What struck Los Angeles Police Det. Cliff Shepard most about the petite Jane Doe was how young she looked. The coroner said she could be as old as 28, but Shepard felt she could be as young as 13. She was discovered behind an apartment complex near 84th Street and Figueroa, in south-central Los Angeles, on December 5, 1987. Her clothing was found on an adjacent driveway, where it appeared the killer had picked her up, peeled off her clothing, and then carried her through a hole made in a chain link fence.
“If you followed the clothing, it led to her body,” Shepard says.
She was strangled and bludgeoned with a heavy object.
The details of the case have remained with Shepard, even though he retired from the LAPD in January. He served 37 years, many of them as a homicide detective re-examining cold cases. When he left for good a few of the unsolved cases stayed with him, particularly the Jane Does. He still hopes that with any luck he can find their names.
When Shepard first came across the south-central Jane Doe he faced an uphill battle. It was 15 years after the murder. A Senior Homicide Supervisor had authorized the sexual assault evidence in the case to be destroyed; Shepard doesn’t know why. Case history indicated the Jane Doe mystery had been passed from detective to detective without any real progress. For whatever reason the case languished.
It was a mess, save for one silver lining: Shepard believes he knows who killed her.
The murder of Paula Vance, in downtown Los Angeles in 1998, was eerily caught on videotape. Five security cameras captured portions of the violent crime but just as the suspect’s face came into view the camera cut away.caught on vid
Shepard reviewed the Vance case while working in the LAPD’s cold-case unit, and tried to have the footage of her murder enlarged. That didn’t work, but a DNA hit eventually did, and what it revealed was a bombshell ---- the man who killed Paula Vance was also responsible for at least 10 other murders between 1987 and 1998, most of them along the Figueroa corridor in south-central Los Angeles.
That man was later identified as Chester DeWayne Turner, a pizza deliveryman and convicted rapist with a rough background and long rap sheet.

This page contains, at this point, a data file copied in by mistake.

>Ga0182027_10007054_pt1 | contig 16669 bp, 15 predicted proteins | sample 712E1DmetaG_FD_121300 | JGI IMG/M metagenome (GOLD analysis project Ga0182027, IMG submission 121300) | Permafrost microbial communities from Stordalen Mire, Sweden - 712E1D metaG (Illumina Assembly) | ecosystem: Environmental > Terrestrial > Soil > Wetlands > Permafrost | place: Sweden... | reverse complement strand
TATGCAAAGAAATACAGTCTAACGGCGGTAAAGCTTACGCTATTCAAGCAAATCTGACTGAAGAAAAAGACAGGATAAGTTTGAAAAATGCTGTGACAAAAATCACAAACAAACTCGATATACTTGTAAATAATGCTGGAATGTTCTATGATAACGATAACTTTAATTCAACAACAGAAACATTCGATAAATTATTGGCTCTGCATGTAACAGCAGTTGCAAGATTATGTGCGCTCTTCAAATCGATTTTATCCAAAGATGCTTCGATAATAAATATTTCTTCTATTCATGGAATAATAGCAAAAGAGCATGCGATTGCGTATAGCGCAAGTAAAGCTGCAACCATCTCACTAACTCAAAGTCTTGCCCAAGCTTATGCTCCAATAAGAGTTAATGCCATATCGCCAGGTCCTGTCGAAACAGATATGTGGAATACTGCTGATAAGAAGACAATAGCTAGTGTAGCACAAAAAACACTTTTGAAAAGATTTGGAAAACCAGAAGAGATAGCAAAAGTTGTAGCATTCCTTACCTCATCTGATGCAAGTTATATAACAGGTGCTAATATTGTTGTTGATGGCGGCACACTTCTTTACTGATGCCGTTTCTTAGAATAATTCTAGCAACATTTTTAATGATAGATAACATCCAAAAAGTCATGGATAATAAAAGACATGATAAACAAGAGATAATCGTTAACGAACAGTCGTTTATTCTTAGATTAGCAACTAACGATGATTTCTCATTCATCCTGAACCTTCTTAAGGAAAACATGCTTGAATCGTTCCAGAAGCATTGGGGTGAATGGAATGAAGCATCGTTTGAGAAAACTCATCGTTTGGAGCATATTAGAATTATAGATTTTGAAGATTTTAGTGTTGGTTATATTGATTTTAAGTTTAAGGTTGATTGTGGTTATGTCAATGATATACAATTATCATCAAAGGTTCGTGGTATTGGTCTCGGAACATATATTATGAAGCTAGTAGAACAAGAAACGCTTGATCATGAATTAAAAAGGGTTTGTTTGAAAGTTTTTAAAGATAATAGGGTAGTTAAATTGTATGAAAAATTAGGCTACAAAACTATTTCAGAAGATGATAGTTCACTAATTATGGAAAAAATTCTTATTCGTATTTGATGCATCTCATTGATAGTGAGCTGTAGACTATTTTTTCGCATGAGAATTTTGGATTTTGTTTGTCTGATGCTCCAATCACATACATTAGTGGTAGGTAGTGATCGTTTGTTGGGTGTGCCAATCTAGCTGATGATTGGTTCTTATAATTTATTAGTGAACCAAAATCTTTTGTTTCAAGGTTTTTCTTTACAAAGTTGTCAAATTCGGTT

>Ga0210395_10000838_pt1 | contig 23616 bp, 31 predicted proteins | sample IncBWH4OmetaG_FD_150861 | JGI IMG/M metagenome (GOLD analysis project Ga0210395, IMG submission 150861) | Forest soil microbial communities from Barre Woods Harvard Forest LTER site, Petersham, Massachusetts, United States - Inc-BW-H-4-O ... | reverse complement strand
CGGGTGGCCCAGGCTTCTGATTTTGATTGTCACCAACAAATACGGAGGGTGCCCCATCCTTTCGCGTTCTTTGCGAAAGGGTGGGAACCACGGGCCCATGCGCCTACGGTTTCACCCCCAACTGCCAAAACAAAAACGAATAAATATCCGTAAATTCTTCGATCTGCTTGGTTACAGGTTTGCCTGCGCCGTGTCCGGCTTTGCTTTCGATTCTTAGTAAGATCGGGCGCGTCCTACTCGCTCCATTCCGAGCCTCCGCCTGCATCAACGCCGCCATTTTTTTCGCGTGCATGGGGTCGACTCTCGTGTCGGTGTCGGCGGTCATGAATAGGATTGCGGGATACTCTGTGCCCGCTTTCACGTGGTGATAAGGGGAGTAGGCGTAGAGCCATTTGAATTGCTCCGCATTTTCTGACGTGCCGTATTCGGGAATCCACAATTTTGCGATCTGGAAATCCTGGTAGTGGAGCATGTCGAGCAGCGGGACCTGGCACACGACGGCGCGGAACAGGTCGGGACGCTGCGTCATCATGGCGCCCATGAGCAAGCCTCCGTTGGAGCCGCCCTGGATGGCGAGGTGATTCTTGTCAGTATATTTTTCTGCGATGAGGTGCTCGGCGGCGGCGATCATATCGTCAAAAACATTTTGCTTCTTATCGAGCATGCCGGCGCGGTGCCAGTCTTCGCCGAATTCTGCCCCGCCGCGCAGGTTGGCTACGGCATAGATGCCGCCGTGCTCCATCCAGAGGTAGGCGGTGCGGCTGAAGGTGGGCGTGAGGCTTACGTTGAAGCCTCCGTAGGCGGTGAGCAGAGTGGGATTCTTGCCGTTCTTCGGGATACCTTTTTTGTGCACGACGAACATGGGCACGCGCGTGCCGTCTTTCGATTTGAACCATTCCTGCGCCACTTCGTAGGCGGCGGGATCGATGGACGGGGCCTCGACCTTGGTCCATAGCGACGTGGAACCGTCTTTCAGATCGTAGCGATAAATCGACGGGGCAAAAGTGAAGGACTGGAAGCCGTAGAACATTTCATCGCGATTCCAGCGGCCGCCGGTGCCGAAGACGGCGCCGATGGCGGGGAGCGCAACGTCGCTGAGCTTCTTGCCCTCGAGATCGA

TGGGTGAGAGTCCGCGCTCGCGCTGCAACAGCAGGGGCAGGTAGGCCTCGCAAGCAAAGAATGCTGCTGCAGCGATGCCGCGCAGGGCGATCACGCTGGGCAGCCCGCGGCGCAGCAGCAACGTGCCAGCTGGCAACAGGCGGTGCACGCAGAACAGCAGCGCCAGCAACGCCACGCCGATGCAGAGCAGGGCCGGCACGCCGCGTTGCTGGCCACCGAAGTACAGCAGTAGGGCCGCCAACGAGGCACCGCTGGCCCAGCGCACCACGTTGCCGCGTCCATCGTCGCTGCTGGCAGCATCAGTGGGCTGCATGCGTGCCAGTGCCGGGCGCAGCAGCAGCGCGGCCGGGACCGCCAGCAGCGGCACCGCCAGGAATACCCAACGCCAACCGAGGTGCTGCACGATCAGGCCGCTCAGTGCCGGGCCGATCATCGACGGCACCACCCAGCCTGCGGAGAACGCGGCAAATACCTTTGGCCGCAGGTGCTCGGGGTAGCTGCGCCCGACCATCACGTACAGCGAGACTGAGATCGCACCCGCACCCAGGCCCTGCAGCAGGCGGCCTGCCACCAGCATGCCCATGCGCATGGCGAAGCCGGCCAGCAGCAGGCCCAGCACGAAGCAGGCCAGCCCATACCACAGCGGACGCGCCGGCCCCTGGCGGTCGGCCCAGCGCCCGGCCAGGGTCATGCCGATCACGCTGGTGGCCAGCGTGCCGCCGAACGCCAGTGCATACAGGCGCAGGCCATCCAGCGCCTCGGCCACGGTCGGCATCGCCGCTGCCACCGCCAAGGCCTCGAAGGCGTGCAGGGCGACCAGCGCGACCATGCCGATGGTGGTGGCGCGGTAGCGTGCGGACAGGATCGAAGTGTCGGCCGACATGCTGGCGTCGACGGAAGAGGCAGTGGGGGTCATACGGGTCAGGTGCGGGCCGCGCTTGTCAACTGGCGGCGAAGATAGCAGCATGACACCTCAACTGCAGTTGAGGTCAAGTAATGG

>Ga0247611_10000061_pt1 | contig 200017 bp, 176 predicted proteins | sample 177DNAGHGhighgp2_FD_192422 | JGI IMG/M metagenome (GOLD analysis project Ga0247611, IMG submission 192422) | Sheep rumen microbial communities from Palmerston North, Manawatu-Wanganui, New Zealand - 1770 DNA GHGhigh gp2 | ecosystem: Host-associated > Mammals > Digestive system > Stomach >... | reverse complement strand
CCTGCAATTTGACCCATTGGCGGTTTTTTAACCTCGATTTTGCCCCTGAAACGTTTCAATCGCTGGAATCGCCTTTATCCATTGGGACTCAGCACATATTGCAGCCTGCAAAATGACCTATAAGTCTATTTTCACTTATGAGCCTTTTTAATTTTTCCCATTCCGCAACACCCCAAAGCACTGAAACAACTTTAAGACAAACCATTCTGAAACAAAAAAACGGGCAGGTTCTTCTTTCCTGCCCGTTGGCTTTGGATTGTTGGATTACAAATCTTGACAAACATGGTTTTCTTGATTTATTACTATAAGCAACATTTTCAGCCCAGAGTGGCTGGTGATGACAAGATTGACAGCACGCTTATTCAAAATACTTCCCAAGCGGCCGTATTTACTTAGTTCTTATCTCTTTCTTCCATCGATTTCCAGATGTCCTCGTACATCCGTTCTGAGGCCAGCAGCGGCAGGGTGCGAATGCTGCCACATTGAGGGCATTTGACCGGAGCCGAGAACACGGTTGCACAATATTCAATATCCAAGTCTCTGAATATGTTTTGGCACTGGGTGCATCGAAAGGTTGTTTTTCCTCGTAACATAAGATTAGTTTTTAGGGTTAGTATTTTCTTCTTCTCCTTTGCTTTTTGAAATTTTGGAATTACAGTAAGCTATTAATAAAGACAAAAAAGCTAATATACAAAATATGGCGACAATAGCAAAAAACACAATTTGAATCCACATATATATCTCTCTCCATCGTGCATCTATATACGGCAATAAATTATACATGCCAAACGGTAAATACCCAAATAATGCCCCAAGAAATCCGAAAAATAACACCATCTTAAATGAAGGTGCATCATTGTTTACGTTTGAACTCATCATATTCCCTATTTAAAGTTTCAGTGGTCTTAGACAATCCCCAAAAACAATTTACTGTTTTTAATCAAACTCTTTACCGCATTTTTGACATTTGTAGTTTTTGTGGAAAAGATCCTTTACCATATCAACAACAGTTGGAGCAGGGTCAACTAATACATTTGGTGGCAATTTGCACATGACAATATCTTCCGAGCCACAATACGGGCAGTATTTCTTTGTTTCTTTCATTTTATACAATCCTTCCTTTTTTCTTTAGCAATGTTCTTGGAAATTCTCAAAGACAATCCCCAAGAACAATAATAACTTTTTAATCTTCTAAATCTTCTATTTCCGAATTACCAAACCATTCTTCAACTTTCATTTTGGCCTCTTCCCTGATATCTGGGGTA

Chester DeWayne Turner
Turner was sentenced to death in 2007 for the murders. Authorities believe he’s responsible for many more.
Jane Doe’s case particularly resembles Turner’s murder of Elandra Bunn, whose naked body was discovered in June 1987 in an alley near 88th and Figueroa. Bunn was beaten and strangled.
Shepard had a chance to interview Turner at San Quentin. He knew that Turner, a prolific criminal, wasn’t incarcerated at the time of Jane Doe’s murder, and the circumstances fit his M.O. He asked Turner about her.
One of the most prolific serial killers in Los Angeles history denied killing her. In fact, despite DNA linking him to his crimes and videotape evidence to the contrary, Chester Turner denied killing anyone.
Questions remain. Prostitution and drugs plagued the neighborhood where Jane Doe was found. That she was a prostitute is a possibility, though it’s worth noting no vice officers identified her as one. If she was a young teenager, why wasn’t her family looking for her? Was she a runaway, a street kid from out of town?
In 2006 Shepard discovered some evidence related to the case at the Coroner’s office, including a blood swatch. That means if it hasn't already Jane Doe’s DNA profile will be entered into the California DOJ Missing Persons system.
But science can only go so far. What the case needs is someone who knew her, recognizes her, and who can, at last, give her back her name.
(I apologize if the post-mortem facial photo below is upsetting to some people. It’s the best hope for identifying her).